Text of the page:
"I would like to ask, respectfully, what is the information that IMF has gathered between July and September, that we do not have, that has impelled the Fund to drastically change the estimate?" Finance Minister P. Chidambaram asked Saturday.
"We do not share this pessimistic outlook," he said addressing the plenary of the Fund's steering International Monetary and Financial Committee at the Fund-World Bank's just concluded annual meetings here.
Noting that in some cases IMF projections have been revised downwards significantly in the very next update and have in the past often been at divergence with final growth numbers, he also stressed the "need for reviewing the methodology for growth projections."
"There is no doubt that the Indian economy has suffered from a significant downturn this year," Chidambaram acknowledged while pointing out that India has "taken several measures to put our economy on a sustainable growth path."
Steps have been to taken ease supply constraints and improve the investment climate and necessary measures initiated to contain the fiscal deficit and the current account deficit, he said.
Committed to the path of fiscal consolidation, the Indian government would not allow the red lines on the two deficits to be breached under any circumstances, Chidambaram said. "We are prepared to take difficult decisions in this regard, should the need arise," he added.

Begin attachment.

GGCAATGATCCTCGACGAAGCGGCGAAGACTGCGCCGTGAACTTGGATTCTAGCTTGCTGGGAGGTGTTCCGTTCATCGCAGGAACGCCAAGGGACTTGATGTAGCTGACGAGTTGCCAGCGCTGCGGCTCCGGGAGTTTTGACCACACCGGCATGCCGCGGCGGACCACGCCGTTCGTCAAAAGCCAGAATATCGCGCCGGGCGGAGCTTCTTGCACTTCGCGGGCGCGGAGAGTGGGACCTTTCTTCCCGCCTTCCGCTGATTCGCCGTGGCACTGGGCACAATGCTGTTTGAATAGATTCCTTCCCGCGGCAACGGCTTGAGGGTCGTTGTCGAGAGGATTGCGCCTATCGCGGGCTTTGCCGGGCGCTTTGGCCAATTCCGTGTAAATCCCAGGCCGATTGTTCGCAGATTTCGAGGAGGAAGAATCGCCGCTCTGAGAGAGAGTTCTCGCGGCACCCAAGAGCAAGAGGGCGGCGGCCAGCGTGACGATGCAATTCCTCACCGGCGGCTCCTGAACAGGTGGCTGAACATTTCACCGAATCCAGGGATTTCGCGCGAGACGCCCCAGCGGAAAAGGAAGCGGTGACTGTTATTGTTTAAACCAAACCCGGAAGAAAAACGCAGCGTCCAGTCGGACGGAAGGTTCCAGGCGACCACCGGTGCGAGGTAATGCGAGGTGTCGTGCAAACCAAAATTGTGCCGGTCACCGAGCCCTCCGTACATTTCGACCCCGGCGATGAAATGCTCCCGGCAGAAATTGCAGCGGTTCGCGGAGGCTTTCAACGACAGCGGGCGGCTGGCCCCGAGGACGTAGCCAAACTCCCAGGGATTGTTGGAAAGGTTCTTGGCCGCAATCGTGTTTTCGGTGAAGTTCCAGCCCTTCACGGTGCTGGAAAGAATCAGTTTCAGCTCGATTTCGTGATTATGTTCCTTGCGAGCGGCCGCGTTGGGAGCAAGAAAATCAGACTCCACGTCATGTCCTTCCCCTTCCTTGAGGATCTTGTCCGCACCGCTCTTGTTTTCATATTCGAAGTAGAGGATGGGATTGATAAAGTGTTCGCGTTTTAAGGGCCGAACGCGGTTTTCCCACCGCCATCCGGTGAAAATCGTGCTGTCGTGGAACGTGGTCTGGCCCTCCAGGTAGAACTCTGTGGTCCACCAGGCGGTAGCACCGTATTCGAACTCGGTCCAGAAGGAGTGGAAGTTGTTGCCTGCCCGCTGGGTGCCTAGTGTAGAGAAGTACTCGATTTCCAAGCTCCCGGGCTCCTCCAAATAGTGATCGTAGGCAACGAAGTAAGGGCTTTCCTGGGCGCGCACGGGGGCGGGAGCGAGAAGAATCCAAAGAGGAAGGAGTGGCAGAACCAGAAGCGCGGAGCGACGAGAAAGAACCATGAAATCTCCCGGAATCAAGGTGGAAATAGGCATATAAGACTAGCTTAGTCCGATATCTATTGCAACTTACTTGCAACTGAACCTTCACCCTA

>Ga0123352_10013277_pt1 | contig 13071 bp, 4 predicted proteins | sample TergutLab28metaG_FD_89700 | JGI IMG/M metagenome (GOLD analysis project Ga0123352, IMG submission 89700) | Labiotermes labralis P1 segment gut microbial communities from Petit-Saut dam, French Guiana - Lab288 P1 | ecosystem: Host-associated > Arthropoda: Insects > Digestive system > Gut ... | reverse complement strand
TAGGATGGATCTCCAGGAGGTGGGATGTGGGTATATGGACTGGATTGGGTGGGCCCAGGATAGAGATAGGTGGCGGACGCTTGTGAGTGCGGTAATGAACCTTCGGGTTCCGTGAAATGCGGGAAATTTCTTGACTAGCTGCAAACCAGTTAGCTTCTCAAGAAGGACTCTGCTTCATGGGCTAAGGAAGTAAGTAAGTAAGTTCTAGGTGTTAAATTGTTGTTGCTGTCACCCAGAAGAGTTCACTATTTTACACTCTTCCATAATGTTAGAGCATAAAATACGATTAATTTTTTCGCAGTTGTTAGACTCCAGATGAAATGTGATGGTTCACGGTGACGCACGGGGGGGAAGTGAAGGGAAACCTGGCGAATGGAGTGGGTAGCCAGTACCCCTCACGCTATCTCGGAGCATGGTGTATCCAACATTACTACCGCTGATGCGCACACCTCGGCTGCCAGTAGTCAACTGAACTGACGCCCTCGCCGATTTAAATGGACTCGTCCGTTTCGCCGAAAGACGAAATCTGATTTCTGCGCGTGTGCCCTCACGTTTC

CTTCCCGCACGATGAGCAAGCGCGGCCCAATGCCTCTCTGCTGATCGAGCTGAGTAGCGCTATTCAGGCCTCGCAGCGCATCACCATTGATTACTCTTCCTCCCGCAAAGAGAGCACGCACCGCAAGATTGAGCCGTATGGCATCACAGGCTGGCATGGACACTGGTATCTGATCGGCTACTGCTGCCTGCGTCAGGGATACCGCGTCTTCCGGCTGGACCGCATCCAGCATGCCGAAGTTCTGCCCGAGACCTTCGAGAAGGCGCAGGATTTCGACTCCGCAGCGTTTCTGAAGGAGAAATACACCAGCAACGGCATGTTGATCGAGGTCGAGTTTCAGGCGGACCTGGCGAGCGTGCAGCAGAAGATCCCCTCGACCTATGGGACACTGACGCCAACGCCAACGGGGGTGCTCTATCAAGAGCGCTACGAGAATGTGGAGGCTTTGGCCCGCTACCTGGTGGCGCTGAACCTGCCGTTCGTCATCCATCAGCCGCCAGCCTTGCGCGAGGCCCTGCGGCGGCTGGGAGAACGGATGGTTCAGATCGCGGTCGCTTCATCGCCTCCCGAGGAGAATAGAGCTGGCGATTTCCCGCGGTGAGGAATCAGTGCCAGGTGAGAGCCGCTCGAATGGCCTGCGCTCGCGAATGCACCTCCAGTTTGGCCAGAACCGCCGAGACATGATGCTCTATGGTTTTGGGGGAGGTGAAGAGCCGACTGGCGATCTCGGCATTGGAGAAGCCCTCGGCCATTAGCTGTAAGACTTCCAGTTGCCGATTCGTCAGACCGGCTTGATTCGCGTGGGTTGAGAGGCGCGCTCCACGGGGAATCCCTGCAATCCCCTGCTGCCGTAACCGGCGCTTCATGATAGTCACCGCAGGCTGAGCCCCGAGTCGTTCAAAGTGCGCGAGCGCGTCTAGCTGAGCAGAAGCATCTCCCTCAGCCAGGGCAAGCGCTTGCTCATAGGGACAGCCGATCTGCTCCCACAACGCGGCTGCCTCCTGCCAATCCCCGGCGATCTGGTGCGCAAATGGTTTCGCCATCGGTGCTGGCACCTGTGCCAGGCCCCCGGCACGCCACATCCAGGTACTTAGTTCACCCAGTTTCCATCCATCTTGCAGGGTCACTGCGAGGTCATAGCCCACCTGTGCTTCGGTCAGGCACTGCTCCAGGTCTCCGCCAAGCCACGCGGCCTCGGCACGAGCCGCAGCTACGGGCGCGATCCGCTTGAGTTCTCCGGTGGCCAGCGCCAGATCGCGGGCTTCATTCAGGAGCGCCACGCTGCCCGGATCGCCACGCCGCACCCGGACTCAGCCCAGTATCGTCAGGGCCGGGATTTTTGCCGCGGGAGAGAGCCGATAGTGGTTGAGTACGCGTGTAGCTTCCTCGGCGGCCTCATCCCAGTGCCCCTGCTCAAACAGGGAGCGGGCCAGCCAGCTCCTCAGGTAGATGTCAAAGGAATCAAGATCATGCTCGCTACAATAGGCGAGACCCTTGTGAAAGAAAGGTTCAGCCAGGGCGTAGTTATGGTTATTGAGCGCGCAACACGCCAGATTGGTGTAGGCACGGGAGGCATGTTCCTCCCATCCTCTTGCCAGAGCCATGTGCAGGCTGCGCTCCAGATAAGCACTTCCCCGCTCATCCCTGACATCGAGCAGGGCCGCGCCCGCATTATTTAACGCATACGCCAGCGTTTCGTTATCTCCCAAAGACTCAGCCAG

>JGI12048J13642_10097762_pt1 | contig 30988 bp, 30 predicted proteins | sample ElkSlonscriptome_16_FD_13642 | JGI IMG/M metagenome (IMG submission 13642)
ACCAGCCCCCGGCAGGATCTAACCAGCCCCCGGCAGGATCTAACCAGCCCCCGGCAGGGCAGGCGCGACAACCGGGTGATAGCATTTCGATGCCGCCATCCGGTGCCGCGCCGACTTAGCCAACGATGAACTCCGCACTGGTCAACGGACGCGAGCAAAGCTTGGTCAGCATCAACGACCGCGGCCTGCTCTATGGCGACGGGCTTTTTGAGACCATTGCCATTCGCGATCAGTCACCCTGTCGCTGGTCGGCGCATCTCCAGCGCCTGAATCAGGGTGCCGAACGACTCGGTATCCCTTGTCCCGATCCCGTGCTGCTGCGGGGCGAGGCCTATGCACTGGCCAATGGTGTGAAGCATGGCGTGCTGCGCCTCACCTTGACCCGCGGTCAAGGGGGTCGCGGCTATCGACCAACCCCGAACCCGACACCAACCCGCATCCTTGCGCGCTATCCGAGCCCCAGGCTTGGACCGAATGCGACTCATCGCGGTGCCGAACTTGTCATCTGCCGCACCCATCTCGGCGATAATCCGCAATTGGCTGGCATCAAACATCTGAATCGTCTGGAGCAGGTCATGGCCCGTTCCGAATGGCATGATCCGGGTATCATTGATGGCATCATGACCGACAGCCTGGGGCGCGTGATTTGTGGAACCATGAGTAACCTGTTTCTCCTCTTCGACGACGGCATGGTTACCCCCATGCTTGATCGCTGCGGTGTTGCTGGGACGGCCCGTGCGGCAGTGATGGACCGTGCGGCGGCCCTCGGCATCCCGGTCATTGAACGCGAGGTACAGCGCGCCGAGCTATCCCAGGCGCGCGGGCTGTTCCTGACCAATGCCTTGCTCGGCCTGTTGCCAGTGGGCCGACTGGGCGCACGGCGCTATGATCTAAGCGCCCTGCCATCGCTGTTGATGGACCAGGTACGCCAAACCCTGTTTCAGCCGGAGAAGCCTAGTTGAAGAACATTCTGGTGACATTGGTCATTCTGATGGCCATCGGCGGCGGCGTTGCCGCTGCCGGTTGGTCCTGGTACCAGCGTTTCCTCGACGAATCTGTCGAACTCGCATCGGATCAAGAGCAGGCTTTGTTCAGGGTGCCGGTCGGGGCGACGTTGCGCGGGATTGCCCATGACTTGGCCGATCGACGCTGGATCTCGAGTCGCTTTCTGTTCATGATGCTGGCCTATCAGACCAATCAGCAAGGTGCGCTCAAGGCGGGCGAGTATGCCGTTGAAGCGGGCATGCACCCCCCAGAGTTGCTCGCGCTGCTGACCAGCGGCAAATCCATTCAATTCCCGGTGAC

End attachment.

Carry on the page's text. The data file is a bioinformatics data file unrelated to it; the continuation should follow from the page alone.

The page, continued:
Projects amounting to more than USD 64 billion have been cleared in the last few months. Once these projects come on stream, they should have an all-round salutary effect, he said.
Describing persistent inflation as another major challenge facing the Indian economy, he said India has taken measures to bring inflation down through a mix of demand-side and supply-side policies.
At a press briefing Friday IMF's Director, Asia and Pacific Department Anoop Singh had said IMF lowered its growth forecasts for India as "there has been fallout from recent stress."
However, he acknowledged that corrective policies are being taken and "as a result, we expect growth to pick up in India next year."
Asked about India's disagreement with the IMF assessment, Anoop Singh suggested there wasn't a "huge difference" between the growth projections and "the issue simply is how quickly the economy responds."
"Going by historical evidence, it will take several quarters, and the economy may only fully recover next year," he added by way of explanation. "I certainly hope that we are wrong and that the economy recovers faster and the lags are shorter.
(Arun Kumar can be contacted at firstname.lastname@example.org)
--IANS (Posted on 13-10-2013)